The 1995 Le Mans 24hr concluded with a result now enshrined in motorsport history. The McLaren F1, a road car masterpiece from Formula 1-designer Gordon Murray would don some light racing upgrades to not just win the Le Mans 24h, but dominate it - finishing in four of the top five places. There were in fact five F1 GTRs in that race, the last placing in 13th, each of which have provided inspiration to a set of five matching Senna GTR LMs commissioned by five lucky owners 25 years after that momentous race.
Each of the examples is based on one of those racers and features a bespoke hand-painted livery by McLaren Special Operations that took a staggering 800 man hours to complete. Each of the logos, sponsorship decals and colourations have all been painstakingly recreated on the Senna GTR LM’s complex bodywork, the only piece of vinyl on each of them is a recreated period scrutineering sticker.
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Among those liveries is the famous ‘Harrods car’, car number 51 in the race, which was driven by Andy Wallace, Derek Bell and Justin Bell to third place after a transmission issue forced Wallace to nurse the car home in the last two hours of racing. The livery itself featured the name of London’s famous Harrods department store on the yellow and green livery.
The winning ‘Ueno Clinic’ car, driven by Yannick Dalmas, Masanori Sekiya and JJ Lehto was recreated with the car’s specific owner also commissioning a set of bespoke driving lights inspired by those fitted to the F1/01R.
Each of the units also features the five-spoke LM-style wheel design from OZ Racing and bespoke twin-pipe high-mounted exhaust outlets. The brake calipers and suspension wishbones are anodised in a dusty gold finish inspired by those seen on the original 1995 Le Mans racers.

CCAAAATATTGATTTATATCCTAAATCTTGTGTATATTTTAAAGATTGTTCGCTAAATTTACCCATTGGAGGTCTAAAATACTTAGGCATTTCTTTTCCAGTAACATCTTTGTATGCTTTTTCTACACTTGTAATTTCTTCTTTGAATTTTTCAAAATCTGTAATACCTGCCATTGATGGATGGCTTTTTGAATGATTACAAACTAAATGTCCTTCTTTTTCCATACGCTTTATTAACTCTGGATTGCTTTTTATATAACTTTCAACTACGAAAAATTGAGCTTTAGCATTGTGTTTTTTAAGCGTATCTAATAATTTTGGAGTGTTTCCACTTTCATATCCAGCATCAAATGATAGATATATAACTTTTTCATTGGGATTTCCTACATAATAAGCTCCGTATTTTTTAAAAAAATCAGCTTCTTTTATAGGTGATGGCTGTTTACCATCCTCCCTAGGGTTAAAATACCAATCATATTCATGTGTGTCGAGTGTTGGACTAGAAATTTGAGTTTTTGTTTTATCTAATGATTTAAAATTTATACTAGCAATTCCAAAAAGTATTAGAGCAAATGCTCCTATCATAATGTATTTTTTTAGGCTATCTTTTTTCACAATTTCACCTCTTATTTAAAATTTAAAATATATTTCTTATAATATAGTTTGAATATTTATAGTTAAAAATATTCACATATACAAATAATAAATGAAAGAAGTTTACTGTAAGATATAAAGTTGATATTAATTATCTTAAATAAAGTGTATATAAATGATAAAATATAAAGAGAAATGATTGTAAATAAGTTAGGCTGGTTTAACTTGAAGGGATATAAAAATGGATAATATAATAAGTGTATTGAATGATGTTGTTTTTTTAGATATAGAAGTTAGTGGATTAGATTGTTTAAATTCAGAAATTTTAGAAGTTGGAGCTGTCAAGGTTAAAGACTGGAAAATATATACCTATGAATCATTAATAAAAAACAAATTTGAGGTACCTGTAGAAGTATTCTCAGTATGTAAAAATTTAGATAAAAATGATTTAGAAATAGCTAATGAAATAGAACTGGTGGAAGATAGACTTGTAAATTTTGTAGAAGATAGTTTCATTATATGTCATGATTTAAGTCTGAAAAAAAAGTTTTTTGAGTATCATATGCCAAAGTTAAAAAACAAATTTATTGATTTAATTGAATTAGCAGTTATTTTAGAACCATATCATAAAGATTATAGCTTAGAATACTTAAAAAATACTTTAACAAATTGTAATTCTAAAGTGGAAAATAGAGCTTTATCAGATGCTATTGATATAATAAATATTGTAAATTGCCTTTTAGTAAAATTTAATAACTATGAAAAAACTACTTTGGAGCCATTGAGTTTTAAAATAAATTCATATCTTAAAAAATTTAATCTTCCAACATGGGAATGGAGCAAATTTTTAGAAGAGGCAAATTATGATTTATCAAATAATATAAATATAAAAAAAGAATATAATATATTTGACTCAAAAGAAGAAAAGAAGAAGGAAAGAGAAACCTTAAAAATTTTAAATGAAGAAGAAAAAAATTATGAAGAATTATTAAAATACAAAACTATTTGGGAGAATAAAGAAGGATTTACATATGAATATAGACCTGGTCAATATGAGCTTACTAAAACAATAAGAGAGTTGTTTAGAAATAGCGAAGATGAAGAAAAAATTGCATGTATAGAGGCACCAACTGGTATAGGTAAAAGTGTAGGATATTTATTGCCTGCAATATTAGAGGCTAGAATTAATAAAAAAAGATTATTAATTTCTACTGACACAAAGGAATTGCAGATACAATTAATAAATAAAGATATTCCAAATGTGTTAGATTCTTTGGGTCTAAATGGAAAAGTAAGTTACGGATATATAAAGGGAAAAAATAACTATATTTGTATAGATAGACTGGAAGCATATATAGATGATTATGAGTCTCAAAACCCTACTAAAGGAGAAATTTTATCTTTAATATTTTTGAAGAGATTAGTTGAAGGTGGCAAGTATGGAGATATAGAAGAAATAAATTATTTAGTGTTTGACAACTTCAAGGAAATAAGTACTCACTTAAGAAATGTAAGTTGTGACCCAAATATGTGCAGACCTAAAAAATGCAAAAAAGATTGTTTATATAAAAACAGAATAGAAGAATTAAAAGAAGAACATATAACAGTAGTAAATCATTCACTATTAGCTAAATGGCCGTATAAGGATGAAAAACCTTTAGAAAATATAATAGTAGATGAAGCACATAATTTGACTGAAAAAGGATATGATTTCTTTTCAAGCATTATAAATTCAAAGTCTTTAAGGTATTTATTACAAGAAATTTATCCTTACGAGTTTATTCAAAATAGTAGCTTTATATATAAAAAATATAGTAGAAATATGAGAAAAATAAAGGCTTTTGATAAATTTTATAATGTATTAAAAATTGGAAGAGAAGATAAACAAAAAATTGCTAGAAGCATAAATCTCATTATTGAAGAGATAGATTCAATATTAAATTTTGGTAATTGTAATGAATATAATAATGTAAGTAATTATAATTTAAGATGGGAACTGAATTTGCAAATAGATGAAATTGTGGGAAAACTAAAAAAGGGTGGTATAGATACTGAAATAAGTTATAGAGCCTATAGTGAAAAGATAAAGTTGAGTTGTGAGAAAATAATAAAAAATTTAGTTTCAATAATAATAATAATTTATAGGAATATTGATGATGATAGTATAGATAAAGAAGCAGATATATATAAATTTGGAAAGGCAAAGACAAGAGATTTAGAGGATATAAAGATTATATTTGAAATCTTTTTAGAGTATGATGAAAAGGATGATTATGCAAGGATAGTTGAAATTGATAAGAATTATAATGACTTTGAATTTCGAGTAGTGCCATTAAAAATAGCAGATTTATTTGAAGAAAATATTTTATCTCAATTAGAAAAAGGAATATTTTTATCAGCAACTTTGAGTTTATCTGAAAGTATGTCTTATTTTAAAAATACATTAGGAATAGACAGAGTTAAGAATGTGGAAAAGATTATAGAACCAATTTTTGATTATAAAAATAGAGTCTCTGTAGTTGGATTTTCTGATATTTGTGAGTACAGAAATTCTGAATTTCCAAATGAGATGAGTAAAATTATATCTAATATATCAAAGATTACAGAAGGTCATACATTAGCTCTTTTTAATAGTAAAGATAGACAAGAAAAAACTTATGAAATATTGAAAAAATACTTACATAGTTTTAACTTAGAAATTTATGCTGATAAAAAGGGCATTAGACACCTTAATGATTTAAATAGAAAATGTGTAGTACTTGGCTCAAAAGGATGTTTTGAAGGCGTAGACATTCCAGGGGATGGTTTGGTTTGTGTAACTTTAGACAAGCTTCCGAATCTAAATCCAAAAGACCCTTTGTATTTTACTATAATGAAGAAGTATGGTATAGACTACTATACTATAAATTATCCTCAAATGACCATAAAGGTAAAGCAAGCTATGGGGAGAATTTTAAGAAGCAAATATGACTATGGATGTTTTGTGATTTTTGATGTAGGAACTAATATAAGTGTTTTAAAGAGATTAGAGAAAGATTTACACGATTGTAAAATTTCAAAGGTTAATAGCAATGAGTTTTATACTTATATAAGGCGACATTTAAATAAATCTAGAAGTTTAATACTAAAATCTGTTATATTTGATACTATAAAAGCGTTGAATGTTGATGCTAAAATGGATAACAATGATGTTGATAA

The Senna GTR LMs themselves are otherwise as per the rest of the build run, taking the standard Senna GTR’s racing-inspired package and turning the wick up even further by boosting the M840TQ-specification 4-litre twin-turbo V8 to 833bhp. The extra power comes courtesy of new valve spring retainers made from a metal matrix composite that have a 65 percent weight reduction over the standard units, higher-grade valve springs and ported cylinder heads. The alterations also increase the rev limit to nearly 9000rpm, up from the standard Senna’s soft 8250rpm limiter.
These new powertrain elements are just the tip of a technical iceberg comparable in scale to the Greenland ice shelf, with other numerical highlights being the 1188kg dry weight figure and a 1000kg downforce rating at 155mph, generated without increasing drag by the clever active aero.
Given the nature of these most extreme McLarens, their historical significance and the huge human effort to bring the liveries to life, to discuss something like cost would be missing the point. We can just enjoy the fact that they exist at all, and perhaps consider that a standard Senna GTR will cost over a million pounds before all that bespoke paintwork…